Four experiments investigated whether the testing effect also applies to the acquisition of problem-solving skills from worked examples. Experiment 1 (n = 120) showed no beneficial effects of testing consisting of isomorphic problem solving or example recall on final test performance, which consisted of isomorphic problem solving, compared to continued study of isomorphic examples. Experiment 2 (n = 124) showed no beneficial effects of testing consisting of identical problem solving compared to restudying an identical example. Interestingly, participants who took both an immediate and a delayed final test outperformed those taking only a delayed test. This finding suggested that testing might become beneficial for retention but only after a certain level of schema acquisition has taken place through restudying several examples. However, experiment 2 had no control condition restudying examples instead of taking the immediate test. Experiment 3 (n = 129) included such a restudy condition, and there was no evidence that testing after studying four examples was more effective for final delayed test performance than restudying, regardless of whether restudied/tested problems were isomorphic or identical. Experiment 4 (n = 75) used a similar design as experiment 3 (i.e., testing/restudy after four examples), but with examples on a different topic and with a different participant population. Again, no evidence of a testing effect was found. Thus, across four experiments, with different types of initial tests, different problem-solving domains, and different participant populations, we found no evidence that testing enhanced delayed test performance compared to restudy. These findings suggest that the testing effect might not apply to acquiring problem-solving skills from worked examples.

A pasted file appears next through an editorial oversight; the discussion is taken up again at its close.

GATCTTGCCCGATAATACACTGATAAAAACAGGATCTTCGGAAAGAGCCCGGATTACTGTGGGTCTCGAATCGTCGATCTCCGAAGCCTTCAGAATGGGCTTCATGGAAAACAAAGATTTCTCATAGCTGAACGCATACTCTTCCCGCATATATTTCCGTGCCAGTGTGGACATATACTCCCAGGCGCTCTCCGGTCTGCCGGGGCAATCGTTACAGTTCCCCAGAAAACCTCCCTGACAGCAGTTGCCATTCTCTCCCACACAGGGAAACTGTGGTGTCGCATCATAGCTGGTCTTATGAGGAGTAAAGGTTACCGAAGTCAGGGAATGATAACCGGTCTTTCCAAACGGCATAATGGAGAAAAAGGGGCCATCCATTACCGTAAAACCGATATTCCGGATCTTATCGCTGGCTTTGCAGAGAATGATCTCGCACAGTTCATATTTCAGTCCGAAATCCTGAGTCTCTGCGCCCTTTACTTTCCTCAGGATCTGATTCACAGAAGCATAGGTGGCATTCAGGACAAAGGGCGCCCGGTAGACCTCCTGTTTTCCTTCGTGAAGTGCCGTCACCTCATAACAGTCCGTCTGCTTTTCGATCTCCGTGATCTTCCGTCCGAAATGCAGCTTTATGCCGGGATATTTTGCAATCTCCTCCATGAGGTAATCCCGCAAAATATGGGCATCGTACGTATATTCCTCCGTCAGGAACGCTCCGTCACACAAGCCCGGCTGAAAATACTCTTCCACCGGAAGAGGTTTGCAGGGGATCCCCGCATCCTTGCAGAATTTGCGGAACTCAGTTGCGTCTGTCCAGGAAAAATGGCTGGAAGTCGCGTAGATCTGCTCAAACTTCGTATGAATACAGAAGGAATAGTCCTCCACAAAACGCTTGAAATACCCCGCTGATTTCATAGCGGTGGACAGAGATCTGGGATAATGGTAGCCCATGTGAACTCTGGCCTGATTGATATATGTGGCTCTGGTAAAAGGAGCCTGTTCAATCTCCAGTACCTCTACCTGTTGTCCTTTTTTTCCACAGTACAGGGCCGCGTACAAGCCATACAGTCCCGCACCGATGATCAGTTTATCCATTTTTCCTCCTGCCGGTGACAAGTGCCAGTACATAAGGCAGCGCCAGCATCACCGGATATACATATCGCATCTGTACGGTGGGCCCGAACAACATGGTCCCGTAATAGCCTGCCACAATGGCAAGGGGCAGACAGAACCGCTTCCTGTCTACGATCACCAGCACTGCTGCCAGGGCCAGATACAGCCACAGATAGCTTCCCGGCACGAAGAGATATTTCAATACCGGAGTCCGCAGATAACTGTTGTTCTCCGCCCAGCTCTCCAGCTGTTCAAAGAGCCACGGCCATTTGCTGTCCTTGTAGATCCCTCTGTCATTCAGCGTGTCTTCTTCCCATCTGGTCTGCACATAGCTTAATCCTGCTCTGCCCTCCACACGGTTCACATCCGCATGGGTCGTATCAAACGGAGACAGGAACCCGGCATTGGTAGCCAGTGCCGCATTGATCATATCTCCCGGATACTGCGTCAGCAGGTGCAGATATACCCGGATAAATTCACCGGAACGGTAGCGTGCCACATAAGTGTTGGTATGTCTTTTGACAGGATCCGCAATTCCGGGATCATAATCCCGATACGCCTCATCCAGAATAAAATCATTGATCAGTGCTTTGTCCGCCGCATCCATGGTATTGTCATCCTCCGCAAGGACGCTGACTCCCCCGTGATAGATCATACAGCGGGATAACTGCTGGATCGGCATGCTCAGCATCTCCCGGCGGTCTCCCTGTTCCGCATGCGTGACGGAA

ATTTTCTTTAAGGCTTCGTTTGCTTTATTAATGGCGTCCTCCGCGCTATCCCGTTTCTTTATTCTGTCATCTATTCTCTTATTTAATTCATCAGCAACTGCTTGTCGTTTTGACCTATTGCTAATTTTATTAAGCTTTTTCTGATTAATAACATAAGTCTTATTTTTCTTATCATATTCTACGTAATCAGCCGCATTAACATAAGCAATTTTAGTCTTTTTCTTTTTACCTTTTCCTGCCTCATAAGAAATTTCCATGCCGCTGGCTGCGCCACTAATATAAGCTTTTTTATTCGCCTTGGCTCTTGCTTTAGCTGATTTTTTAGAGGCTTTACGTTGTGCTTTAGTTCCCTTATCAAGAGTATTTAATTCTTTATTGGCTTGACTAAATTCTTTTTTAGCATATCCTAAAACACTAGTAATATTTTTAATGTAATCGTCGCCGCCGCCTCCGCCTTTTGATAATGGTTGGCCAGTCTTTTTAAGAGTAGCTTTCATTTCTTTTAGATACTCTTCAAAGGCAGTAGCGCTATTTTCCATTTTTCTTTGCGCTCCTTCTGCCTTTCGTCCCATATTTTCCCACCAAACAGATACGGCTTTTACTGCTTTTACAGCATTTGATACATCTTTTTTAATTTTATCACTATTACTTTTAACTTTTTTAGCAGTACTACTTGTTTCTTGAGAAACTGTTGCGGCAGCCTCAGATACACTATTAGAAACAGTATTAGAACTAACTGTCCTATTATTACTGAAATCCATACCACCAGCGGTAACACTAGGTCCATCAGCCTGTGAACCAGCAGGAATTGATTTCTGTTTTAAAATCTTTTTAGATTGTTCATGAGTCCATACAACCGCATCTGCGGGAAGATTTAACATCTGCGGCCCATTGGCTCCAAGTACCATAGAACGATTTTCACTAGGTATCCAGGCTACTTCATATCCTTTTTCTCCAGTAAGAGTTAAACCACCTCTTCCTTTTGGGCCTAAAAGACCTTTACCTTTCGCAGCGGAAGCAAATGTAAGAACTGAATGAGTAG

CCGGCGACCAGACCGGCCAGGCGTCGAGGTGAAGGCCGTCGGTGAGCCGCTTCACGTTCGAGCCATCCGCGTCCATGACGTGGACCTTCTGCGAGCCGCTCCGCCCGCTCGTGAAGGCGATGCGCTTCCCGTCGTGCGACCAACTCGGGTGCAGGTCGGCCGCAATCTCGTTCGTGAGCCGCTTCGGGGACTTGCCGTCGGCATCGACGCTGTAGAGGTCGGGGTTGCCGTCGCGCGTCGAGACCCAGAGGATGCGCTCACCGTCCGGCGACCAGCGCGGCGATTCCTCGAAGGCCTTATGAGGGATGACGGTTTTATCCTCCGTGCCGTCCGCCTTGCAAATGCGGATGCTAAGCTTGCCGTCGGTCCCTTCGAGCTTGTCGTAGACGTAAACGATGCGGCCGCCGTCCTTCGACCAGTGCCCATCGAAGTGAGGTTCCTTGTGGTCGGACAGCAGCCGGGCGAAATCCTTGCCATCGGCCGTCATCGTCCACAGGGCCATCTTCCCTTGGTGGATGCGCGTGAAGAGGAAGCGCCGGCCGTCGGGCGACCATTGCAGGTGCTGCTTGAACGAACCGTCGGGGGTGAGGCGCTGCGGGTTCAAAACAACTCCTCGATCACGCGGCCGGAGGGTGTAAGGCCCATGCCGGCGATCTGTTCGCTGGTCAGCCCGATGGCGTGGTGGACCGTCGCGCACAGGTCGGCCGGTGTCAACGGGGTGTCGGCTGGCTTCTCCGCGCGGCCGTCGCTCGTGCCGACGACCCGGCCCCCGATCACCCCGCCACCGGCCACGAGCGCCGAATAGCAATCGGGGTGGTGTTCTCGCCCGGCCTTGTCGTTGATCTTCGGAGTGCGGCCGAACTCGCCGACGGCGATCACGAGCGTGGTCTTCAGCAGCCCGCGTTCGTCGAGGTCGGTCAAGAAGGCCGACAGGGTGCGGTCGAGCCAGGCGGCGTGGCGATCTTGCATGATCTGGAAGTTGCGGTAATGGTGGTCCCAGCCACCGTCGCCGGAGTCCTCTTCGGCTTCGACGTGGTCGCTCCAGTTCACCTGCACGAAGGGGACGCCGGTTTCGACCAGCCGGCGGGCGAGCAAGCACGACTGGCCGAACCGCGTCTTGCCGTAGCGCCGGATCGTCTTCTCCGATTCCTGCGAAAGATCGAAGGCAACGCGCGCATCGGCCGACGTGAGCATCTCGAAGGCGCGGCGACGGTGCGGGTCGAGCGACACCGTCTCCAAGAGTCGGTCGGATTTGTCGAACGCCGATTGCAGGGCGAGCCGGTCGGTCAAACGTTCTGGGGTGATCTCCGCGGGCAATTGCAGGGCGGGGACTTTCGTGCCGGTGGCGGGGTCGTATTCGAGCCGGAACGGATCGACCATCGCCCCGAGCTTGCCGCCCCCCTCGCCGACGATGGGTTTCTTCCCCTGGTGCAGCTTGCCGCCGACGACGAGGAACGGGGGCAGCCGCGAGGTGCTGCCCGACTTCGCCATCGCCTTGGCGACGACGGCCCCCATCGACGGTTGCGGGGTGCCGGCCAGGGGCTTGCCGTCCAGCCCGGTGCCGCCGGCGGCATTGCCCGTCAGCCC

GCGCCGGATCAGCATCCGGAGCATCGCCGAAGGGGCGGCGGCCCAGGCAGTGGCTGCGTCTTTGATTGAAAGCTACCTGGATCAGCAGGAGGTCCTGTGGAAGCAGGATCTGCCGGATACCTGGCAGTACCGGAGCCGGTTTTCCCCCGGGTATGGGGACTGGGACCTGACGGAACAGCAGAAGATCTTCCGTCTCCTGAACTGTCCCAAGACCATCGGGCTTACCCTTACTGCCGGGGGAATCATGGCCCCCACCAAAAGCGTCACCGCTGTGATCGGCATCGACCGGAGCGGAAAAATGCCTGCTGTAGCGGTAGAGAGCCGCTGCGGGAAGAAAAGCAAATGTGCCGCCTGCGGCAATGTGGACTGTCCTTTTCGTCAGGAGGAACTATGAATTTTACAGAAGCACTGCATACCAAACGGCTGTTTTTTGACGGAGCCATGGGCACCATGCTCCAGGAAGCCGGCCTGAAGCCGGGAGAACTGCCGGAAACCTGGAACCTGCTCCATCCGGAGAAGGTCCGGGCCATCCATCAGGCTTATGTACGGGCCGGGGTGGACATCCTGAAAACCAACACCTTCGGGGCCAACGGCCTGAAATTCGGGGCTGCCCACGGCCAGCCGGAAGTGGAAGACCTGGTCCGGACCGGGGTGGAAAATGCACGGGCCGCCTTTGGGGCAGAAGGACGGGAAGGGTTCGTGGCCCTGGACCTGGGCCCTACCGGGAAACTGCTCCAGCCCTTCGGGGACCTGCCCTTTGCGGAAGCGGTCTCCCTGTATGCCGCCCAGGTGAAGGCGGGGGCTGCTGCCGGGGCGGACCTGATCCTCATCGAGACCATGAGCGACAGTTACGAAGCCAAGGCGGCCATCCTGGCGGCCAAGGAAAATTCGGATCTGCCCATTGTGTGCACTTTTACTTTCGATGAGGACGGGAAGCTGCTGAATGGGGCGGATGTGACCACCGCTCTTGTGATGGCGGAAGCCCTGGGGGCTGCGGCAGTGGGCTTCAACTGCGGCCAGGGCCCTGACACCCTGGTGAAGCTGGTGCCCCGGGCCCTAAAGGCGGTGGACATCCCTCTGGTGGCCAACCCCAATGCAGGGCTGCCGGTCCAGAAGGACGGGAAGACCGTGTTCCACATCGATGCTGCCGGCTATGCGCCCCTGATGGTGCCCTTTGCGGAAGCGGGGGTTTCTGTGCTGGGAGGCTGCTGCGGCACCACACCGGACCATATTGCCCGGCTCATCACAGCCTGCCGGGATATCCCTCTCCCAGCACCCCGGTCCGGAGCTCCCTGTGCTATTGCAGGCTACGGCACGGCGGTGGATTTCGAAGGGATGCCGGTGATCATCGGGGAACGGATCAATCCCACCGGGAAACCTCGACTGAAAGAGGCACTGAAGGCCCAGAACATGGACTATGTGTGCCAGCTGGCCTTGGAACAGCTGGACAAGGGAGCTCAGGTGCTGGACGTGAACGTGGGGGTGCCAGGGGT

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Educational Psychology Review
Department of Psychology

van Gog, T., Kester, L., Dirkx, K., Hoogerheide, V., Boerboom, J., & Verkoeijen, P. (2015). Testing After Worked Example Study Does Not Enhance Delayed Problem-Solving Performance Compared to Restudy. Educational Psychology Review, 27(2), 265–289. doi:10.1007/s10648-015-9297-3